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County health cuts hit poor youths where they need most help

Sunday, February 04, 2007
Chicago Sun-Times
by MARY MITCHELL Sun-Times Columnist

Isn't this the way it always happens? A politician begs for your vote while promising to provide every service imaginable, then turns a deaf ear when it is time to deliver on those promises. It's even worse for African-American voters.
As a voting bloc, blacks are so distrusting of Republicans that a cow could win an election if it was being led by a Democrat.
But this steadfast political loyalty hasn't significantly improved the lives of people who are clinging to the lowest rungs of the economic ladder. In fact, poor urban blacks with their bad schools and high crime statistics are often depicted by powerful people as the scourge of the black middle-class.
Bill Cosby, the Social Critic, disparages them for the way they walk and talk. Oprah, the Queen of Luxury, condemns them for wanting iPods and designer clothes.
So it should come as no surprise that Cook County Board President Todd Stroger is ignoring his poorest constituents. Despite the overwhelming support blacks gave him, there isn't even the pretense that these impoverished black people will get anything for their votes besides a harder way to go.
Tremendous challenges
As noted in the introduction to the "Black Youth Project," a research survey by the University of Chicago that was released last week, black youths across the Midwest are facing tremendous challenges:
•  At 34 percent, the poverty rate for blacks is nearly twice what it is for whites.
•  In 2005, nearly 20 percent of blacks 18 years and older had not completed high school.
•  In 2004, black youths comprised 55 percent of those ages 13-24 with HIV and accounted for 53 percent of HIV infections among young people ages 20-24. And black youths account for the largest number of new HIV-AIDS infections.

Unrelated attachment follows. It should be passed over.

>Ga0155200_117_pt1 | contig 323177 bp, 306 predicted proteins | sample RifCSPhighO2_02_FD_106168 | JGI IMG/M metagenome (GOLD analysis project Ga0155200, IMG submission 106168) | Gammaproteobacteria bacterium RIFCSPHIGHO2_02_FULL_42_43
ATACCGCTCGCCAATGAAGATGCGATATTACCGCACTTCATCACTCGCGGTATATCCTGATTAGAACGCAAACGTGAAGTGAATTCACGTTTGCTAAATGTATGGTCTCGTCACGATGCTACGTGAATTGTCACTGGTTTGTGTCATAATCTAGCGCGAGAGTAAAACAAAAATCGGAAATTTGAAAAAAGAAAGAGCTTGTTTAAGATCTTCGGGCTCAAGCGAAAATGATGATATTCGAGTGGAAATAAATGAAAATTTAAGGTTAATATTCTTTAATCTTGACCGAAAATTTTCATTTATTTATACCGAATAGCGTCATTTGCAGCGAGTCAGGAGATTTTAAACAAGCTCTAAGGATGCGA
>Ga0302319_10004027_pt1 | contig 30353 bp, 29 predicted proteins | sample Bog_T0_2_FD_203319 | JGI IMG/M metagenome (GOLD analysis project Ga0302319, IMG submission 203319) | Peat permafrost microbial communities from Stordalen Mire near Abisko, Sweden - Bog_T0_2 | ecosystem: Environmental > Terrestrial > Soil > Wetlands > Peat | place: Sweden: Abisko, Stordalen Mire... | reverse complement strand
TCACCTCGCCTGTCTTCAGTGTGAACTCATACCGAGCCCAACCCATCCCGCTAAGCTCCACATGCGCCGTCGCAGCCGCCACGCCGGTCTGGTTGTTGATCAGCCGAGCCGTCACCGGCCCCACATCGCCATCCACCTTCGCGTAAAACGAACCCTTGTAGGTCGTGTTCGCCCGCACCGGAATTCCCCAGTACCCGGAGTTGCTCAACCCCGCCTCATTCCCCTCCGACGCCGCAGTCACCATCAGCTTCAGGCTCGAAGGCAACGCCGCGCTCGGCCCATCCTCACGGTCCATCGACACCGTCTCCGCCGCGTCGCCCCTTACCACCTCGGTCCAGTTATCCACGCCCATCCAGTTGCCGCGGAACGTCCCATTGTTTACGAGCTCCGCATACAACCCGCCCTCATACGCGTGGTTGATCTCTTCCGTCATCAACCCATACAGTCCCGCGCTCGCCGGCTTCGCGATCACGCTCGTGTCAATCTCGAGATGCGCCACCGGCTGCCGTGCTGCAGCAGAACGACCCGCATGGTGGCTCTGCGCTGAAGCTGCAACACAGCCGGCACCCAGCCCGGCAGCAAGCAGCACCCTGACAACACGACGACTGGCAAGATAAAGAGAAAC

Yet Stroger's proposed cuts to fill a $500 million hole will hit these young people the hardest.
Shutting down health clinics won't hurt committeemen or elected officials, like U.S. Senators Dick Durbin and Barack Obama, both of whom supported Stroger's dubious candidacy.
The massive cuts will push low-income people in Cook County off the ladder altogether by closing down community health facilities and other services this population is dependent upon.
University of Chicago researchers found that while 59 percent of white youths reported receiving medical care from a private doctor, only 40 percent of black youths and 39 percent of Hispanic youths reported receiving such medical care. Indeed, most blacks responding to the survey said they receive their medical care from emergency rooms and clinics.
Only 16 percent of white youths said they access health care in this manner.
Letting young people down
Given this disparity, it is not surprising that the majority of black and Hispanic youths said they believe blacks are treated less fairly than whites in the health care system, compared with 32 percent of white youths who agreed.
"This is the generation that saw the [mostly] black Katrina victims being left to 'rot' for a week in the same way another generation saw the videotaped Rodney King beating," says Cathy Cohen, a professor and lead researcher on the project.
"We have to understand the connections. We are asking young people to make healthy sexual decisions, but in in-depth interviews, these young people are asking us to give them the information and the services."
She pointed to the plan to close community health centers as an example of how adults let down young people in poor neighborhoods, then bash them as being the source of all our problems.
"You can't complain if you cut out the education and services, and people make decisions about sex and health and reproduction that you don't agree with," she said.
Dr. Clarissa Couch, a dentist who works for the Cook County Health Department, called the proposal to close public health clinics that provide dental services in places like Ford Heights "insane."
"Today I've already seen two new patients who need six months to a year worth of treatments. I am not going to be able to tell them that there is someplace else for them to go," she said.
But young black people who live below the poverty line don't have to continue to be used and abused.
Cohen noted that although black youths faced "political alienation," the majority of them still wanted the country to work for them. "They still believed that it can be a fair country," Cohen told me. "They still believe that by participating in politics they can make a difference."
They can. But not if they are silent.
Everyone who will be affected by these cuts should call Cook County Board President Todd Stroger at (312) 603-6400 and let him know they are mad as hell and they aren't going to take it anymore.

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